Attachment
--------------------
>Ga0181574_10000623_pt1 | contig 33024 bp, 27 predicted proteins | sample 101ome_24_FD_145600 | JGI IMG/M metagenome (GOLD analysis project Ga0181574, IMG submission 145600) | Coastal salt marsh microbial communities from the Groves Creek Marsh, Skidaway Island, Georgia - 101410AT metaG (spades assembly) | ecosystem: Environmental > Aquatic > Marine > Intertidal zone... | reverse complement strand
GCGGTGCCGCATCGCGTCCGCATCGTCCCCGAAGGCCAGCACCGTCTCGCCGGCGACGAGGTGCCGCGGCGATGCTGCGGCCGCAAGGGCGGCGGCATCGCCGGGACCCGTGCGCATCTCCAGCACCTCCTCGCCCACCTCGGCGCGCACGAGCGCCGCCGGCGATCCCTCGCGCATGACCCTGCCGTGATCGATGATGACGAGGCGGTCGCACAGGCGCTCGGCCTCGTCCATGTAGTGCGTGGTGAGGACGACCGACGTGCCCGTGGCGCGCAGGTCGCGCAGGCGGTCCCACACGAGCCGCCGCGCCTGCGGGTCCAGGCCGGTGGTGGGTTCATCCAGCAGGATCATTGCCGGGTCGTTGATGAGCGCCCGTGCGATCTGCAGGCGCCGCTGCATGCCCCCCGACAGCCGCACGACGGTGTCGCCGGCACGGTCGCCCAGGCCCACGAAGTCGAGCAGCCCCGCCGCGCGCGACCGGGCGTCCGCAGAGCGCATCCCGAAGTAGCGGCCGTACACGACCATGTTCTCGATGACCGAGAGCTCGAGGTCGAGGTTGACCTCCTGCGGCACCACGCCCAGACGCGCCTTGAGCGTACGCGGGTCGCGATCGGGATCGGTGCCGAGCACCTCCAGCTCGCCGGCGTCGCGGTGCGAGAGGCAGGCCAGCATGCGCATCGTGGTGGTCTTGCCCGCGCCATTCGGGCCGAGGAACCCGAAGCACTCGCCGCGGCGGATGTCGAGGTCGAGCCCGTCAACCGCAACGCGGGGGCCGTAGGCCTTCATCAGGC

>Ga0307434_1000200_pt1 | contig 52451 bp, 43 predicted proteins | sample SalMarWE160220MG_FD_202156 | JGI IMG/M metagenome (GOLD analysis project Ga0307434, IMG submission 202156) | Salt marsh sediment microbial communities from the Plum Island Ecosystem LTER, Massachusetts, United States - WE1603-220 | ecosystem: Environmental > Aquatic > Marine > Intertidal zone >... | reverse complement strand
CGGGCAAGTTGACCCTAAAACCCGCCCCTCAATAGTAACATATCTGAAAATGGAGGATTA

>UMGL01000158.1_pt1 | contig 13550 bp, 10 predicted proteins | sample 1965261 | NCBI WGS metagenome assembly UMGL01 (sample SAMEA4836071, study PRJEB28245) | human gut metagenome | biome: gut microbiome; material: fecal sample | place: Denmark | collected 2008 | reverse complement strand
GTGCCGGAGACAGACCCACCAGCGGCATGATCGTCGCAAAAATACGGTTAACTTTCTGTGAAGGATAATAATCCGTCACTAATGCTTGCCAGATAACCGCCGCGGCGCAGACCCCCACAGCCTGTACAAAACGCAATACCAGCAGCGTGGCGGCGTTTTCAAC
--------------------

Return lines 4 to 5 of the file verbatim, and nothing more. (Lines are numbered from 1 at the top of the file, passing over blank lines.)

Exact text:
CGGGCAAGTTGACCCTAAAACCCGCCCCTCAATAGTAACATATCTGAAAATGGAGGATTA

>UMGL01000158.1_pt1 | contig 13550 bp, 10 predicted proteins | sample 1965261 | NCBI WGS metagenome assembly UMGL01 (sample SAMEA4836071, study PRJEB28245) | human gut metagenome | biome: gut microbiome; material: fecal sample | place: Denmark | collected 2008 | reverse complement strand